I’ve been listening to an audiobook about Nelly Ternan, who was Charles Dickens “secret” mistress, called The Invisible Woman By Claire Tomalin. Not much is known about Nelly and her relationship with the writing legend as letters between them were burned and those who knew about the affair refused to speak or write about it. Until recently, that is.
We all know that even “good girls” can mess up and find themselves in a terrible situation – perhaps accused of committing a couple of murders, like our gal Grace. While trying to find more information online about Nelly I found a great blog called “Scandalous Women” (tagline: “Well-Behaved Women don’t make History”) by author, actress, and amateur historian Elizabeth Kerri Mahon. It’s a fantastic trip into gossip, scandal, brutality, and lies.
While Nelly Ternan had her secrets kept for her for decades, not everyone has the luxury of having their misdeeds protected from public eyes (or prosecution). I found a site that that mentions both women and men behaving badly (possibly romanticizing them in the process – the writer’s intended consequence or not) and they have written about Grace Marks: Murderpedia.
Is there a website or other resource out there that indulges your appetite for scandal? Maybe HuffPo or TMZ or some magazine rack crap from the local store? I’m more of a historical scandal-reading person myself, but I’d love to know what you’re reading to find out all the juicy gossip.
They will be publishing a new pattern every weekday for 25 days, including the “This Is The Way New Patchwork Quilt Will Look When Complete” article. This resource is much more recent than my own Great-Grandmother’s Ladies Art Co. 1914 quilt pattern book but it will come in handy to compare my own piecing techniques while creating patterns for this site.
From the finished quilt it looks like there will be fans, baskets, trees, flowers, crosses and ferns to make. There are also a lot of curves and intricate pieces to sew together, and a few appear to be in Margaret Atwood’s Alias Grace, so I hope you too will find this a valuable resource when you are hand-piecing (or figuring out ways to modernize) your own historic quilt.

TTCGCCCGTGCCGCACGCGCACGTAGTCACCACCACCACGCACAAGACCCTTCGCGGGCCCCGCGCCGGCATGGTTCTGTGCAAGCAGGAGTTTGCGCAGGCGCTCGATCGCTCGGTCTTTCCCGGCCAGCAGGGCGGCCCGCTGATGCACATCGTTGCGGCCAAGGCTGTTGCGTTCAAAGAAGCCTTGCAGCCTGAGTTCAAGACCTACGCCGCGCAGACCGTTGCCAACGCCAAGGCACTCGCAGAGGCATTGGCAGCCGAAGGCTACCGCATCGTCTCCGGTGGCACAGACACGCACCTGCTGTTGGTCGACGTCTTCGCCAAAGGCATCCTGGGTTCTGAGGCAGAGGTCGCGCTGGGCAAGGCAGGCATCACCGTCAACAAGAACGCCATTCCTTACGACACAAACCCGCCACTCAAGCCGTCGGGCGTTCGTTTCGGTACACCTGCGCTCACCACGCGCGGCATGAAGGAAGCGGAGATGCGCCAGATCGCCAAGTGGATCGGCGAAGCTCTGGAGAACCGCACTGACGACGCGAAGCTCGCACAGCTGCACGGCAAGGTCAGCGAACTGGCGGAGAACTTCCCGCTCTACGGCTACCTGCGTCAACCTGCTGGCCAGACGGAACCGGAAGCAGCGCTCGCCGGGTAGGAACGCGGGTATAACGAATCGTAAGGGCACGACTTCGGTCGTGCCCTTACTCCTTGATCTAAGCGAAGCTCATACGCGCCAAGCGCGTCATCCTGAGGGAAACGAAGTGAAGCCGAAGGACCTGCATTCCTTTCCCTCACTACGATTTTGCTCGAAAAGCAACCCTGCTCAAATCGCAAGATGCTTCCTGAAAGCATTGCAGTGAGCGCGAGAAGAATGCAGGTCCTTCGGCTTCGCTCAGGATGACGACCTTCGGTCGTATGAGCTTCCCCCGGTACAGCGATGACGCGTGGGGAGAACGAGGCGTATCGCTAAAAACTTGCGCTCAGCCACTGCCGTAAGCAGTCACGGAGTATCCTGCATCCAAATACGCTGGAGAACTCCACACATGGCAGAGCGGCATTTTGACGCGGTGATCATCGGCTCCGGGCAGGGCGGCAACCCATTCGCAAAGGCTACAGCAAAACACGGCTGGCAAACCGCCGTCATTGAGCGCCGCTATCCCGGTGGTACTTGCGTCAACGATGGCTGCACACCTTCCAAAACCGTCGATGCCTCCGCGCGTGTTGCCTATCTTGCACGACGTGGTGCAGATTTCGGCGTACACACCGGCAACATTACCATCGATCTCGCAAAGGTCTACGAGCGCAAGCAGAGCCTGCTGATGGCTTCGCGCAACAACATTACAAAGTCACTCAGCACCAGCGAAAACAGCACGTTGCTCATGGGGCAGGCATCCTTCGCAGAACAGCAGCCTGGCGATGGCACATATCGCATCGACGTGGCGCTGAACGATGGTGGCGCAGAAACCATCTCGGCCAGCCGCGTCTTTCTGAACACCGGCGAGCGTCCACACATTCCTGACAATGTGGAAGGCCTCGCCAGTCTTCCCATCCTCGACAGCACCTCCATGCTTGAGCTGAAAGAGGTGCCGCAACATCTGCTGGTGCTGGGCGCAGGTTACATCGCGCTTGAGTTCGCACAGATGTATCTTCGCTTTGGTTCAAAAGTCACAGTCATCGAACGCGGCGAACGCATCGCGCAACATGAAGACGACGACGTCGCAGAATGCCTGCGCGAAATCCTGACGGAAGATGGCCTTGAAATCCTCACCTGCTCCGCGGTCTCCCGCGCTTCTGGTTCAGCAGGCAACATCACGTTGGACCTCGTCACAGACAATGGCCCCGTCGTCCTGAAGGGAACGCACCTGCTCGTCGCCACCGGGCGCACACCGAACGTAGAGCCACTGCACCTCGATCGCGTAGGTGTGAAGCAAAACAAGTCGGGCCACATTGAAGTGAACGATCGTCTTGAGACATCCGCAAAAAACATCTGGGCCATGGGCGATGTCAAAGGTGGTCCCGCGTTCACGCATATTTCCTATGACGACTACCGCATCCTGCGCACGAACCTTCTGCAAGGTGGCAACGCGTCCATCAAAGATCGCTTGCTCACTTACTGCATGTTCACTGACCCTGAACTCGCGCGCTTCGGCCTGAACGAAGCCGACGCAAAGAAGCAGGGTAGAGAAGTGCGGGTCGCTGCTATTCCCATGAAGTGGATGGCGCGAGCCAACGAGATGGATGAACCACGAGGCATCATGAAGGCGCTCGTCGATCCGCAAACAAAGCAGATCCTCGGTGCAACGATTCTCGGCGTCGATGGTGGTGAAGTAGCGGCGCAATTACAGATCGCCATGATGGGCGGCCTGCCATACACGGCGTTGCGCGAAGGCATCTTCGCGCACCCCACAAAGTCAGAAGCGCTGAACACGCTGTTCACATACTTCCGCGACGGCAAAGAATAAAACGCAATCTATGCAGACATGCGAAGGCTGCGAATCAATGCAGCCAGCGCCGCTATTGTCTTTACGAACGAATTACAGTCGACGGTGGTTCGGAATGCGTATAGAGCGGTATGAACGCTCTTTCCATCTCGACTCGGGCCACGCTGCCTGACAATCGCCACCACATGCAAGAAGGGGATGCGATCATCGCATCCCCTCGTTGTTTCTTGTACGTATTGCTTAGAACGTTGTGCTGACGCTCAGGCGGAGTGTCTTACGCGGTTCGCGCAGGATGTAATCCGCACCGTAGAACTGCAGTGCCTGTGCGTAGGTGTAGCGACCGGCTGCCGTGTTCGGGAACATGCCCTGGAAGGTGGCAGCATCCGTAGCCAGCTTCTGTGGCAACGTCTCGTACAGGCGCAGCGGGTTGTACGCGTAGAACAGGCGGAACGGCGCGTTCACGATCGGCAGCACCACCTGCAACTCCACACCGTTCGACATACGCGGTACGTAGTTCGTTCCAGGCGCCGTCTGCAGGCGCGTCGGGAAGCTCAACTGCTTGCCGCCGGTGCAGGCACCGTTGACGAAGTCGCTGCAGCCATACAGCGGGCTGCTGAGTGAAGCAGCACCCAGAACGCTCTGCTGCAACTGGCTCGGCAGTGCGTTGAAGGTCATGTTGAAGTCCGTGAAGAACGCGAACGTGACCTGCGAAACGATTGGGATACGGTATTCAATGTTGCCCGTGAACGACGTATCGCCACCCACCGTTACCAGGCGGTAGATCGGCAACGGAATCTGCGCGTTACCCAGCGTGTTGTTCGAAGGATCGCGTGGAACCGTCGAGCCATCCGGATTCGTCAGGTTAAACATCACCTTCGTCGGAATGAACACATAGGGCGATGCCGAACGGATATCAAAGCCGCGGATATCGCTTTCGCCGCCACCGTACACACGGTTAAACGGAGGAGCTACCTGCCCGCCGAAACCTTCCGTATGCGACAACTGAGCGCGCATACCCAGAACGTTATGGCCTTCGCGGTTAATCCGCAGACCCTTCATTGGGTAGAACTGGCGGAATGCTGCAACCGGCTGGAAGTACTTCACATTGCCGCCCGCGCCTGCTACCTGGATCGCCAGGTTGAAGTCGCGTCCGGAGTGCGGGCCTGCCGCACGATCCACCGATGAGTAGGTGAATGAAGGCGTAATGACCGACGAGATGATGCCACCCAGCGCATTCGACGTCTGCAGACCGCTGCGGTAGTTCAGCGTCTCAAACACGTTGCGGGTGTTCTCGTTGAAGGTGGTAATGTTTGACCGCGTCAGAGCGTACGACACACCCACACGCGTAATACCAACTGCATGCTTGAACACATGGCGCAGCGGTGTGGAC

This resource is quite new and not yet complete – the paper has only recently began contributing to this archive section, but you can catch all of the ones that have been posted so far by going to the Archive’s library tags. Enjoy!
If you’re dealing with snow at all this season, by now you’re probably sick to death of the white stuff and are dreaming of bright colours and springtime. And nothing says colour like a gorgeous barn quilt.
Here are a few recent news items about barn quilts and quilt trails that will get you out of the winter doldrums and believing again that warmer seasons do indeed exist.
- Each block has a story to tell:
“Louisiana Northshore Quilt Trail gains Covington block“
- Project took months to create:
“Ohio couple’s barn quilt is a real piece of work“
- A project that brings together visitors and locals!
“Off the Beaten Path: North Dakota Quilt Trail“
- By summer 2013, the downtown Kingsport walking Quilt Trail will include almost 20 murals and “Guide by Cellphone” in the works
“Quilts go up, new trail laid down“
- Boone County woman felt the quilt board had great curb appeal – or “farm appeal”
“Barn quilt adds ‘farm appeal’“
- The Quilt Barns of Missouri: 3 new barn quilts added to the “clothesline of quilts” across US
“The Quilt Barns of Missouri“
- Be part of a local barn quilt movement! Volunteers, sponsors, committee members needed
“Nonprofit Barn Quilts of Kittitas County mark 12th barn quilt design“
Want to read more articles about quilt trails, barn quilts, and quilting in the news? Follow me on Twitter – I like to share all of my finds there
Remember the War of 1812 Quilt Challenge? The Great Lakes Seaway Trail has announced its newest challenge and theme, Beauty of the Byways. I spent my summers growing up at a small cottage on the St. Lawrence River, so this project has a certain air of romance that appeals to me (I’m such a sap). The deadline for registration has already passed, but you can keep up with the show by reading the show’s blog at Beauty of the Byways Great Lakes Seaway Trail Quilt Challenge.
Speaking of byways… by the way, the War of 1812 Quilts are on a 2-year traveling exhibit tour with the top quilts from the 2012 Great Lakes Seaway Trail Quilt Show. The next event they’ll be appearing at is the Mid-Atlantic Quilt Festival in Williamsburg, VA between February 21-24 then it’s off to New Jersey. Get new dates as they are listed on the Great Lakes Seaway Trail quilting site.
When I see more news about movie in my travels I’ll be sure to share it here. And if anyone knows how to get in touch with Sarah Polley (or can do it directly) please remember I’m the perfect gal to write the music for this movie.